Wallabies move an 'eye-opener' for Deans - Sports News - Fanatics - the world's biggest events

Wallabies move an 'eye-opener' for Deans

By David Beniuk 01/09/2010 02:04:11 PM Comments (0)

A former colleague says there's no doubt Robbie Deans' move from the Crusaders' winning culture to a struggling period in Australian rugby has been a "big eye-opener" for the Wallabies coach.

But Sharks Super 14 mentor John Plumtree, who worked with Deans in the All Blacks set-up from 2001-02, has backed him to close the gap on New Zealand and South Africa in time for next year's Rugby World Cup.

Plumtree, who caught up with Deans during the Wallabies' training camp near Durban on Tuesday, said his ultra-competitive mate was relishing the challenge of turning Australia into contenders.

"He sees everything as a challenge and I guess going from a winning culture to what he's had to endure now has been, even for him, a big eye-opener," Plumtree told AAP.

"He'll know that the goal is that World Cup.

"I guess if you'd say Robbie was struggling, imagine if a mere mortal was there, he wouldn't have won one game.

"Obviously the job's huge and Australia doesn't have the player base like we've got in New Zealand or South Africa so the depth is not there.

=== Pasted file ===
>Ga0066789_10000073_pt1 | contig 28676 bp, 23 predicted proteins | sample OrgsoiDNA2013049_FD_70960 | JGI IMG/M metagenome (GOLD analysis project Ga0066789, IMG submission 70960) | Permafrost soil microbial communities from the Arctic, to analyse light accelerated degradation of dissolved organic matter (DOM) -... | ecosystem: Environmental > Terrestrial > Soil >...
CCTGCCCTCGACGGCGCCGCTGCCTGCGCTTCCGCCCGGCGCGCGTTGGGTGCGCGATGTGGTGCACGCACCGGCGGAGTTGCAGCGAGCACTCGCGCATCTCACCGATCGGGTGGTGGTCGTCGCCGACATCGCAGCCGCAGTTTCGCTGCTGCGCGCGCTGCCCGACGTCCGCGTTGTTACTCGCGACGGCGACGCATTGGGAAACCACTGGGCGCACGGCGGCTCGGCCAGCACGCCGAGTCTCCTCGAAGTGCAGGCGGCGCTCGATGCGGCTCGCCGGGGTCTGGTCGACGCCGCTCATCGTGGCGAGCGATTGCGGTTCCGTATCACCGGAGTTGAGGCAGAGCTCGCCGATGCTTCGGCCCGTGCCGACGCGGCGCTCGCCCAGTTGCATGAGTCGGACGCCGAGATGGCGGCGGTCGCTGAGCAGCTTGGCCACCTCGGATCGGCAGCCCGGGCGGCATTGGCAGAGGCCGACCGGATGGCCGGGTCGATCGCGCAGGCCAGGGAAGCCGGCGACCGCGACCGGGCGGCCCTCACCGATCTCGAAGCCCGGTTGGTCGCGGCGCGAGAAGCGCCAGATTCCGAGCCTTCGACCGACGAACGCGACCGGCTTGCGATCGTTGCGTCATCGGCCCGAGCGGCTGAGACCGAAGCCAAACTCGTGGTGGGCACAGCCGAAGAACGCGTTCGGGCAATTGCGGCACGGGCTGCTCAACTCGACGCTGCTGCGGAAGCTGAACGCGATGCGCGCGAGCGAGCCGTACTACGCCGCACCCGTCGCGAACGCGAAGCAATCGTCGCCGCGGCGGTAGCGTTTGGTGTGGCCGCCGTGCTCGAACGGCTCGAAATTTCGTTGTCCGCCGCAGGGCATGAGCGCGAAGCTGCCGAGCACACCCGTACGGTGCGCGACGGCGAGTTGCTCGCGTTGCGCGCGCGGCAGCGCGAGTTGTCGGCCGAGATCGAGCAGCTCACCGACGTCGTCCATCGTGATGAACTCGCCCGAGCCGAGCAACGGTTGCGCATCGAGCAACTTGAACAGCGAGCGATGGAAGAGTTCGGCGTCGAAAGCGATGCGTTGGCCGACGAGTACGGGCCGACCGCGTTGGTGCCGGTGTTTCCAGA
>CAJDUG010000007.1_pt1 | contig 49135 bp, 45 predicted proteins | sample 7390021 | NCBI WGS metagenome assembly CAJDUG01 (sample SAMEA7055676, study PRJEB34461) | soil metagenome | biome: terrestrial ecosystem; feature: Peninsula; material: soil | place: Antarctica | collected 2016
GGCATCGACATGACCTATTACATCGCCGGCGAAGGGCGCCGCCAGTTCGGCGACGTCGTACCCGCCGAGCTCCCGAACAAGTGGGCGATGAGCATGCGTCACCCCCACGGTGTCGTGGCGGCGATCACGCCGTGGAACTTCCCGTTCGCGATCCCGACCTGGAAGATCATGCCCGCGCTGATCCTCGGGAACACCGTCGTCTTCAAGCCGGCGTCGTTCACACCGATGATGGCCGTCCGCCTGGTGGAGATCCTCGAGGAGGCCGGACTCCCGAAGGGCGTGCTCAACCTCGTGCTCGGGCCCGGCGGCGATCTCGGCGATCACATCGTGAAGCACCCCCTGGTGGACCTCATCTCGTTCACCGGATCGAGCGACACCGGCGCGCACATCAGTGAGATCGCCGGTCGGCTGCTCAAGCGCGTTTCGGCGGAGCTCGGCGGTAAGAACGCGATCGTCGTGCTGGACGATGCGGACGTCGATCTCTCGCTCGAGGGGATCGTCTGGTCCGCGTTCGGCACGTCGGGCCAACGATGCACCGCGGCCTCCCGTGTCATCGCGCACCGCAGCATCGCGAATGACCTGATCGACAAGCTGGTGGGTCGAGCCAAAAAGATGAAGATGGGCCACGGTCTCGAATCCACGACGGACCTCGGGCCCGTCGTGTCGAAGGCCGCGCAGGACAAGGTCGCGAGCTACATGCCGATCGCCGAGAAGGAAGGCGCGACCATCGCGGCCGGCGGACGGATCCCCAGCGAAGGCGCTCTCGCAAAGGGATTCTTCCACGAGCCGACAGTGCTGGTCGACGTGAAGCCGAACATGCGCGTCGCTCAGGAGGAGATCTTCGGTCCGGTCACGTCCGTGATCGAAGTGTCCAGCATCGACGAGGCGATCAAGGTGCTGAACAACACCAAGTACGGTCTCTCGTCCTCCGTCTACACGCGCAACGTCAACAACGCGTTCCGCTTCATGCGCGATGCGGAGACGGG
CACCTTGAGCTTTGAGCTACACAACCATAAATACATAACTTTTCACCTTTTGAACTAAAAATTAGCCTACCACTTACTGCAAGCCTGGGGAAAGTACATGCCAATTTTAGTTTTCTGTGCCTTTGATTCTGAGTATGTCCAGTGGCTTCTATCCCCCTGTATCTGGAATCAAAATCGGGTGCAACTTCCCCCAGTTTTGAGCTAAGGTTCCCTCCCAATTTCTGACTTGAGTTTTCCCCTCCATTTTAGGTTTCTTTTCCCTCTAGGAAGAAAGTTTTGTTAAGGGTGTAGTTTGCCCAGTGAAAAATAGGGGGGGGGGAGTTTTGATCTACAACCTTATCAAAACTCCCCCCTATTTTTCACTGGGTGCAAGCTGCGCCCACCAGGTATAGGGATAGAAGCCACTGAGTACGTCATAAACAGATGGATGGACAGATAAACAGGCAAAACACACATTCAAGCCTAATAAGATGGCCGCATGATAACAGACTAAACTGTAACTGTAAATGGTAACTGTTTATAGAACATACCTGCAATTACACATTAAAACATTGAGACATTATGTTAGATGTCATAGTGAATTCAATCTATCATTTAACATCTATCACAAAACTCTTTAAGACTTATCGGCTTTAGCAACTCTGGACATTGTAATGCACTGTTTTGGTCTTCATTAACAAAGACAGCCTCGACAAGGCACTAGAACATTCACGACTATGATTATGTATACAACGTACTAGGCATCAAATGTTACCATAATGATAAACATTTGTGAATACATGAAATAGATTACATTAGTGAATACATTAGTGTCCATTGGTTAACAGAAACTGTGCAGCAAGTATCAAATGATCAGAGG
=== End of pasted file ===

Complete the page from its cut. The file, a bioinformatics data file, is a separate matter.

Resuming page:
"He'll be doing the best he can, that's for sure, knowing the bloke."

Australia currently sit last on the Tri-Nations table but have a game in hand over the second-placed Springboks, who ran them down to win 44-31 last weekend.

They face South Africa for the second time in a week at altitude in Bloemfontein on Saturday (0100 Sunday AEST) and follow that tough assignment with their final Tri-Nations outing against the rested All Blacks in Sydney.

The prospect of a second straight one-from-six Tri-Nations may be real, but New Zealand-born Plumtree said Australia could bridge the gap with their southern hemisphere rivals by the time the World Cup begins next September.

"I guess the toughest thing for them has been the fact they haven't been able to play their full strength side with the amount of injuries that they've had," Plumtree said.

"They lose a fair bit of grunt up front without their No.1 tighthead (Ben Alexander) and also without (hooker Tatafu) Polota-Nau, he's a big player for them, our guys have got a lot of respect for him.

"The Australians have been pretty competitive but without being full strength, which has got to be a positive.

"You get James Horwill back, (Peter) Hynes (and) all of a sudden you're going to get that little bit of depth and the bench becomes a lot stronger.

"It's going to be important to Australia's challenge that they do get those players back fit."

Plumtree, whose Sharks are currently running first in South Africa's provincial competition the Currie Cup, said the Wallabies were capable of breaking their 47-year highveld hoodoo at Vodacom Park.

"You look at the way they played (in Pretoria), they didn't tire by the looks and that's probably been an issue in the past playing on the highveld," he said.

"You probably have to give a fair bit of credit to the conditioning, they were right in it until the end."

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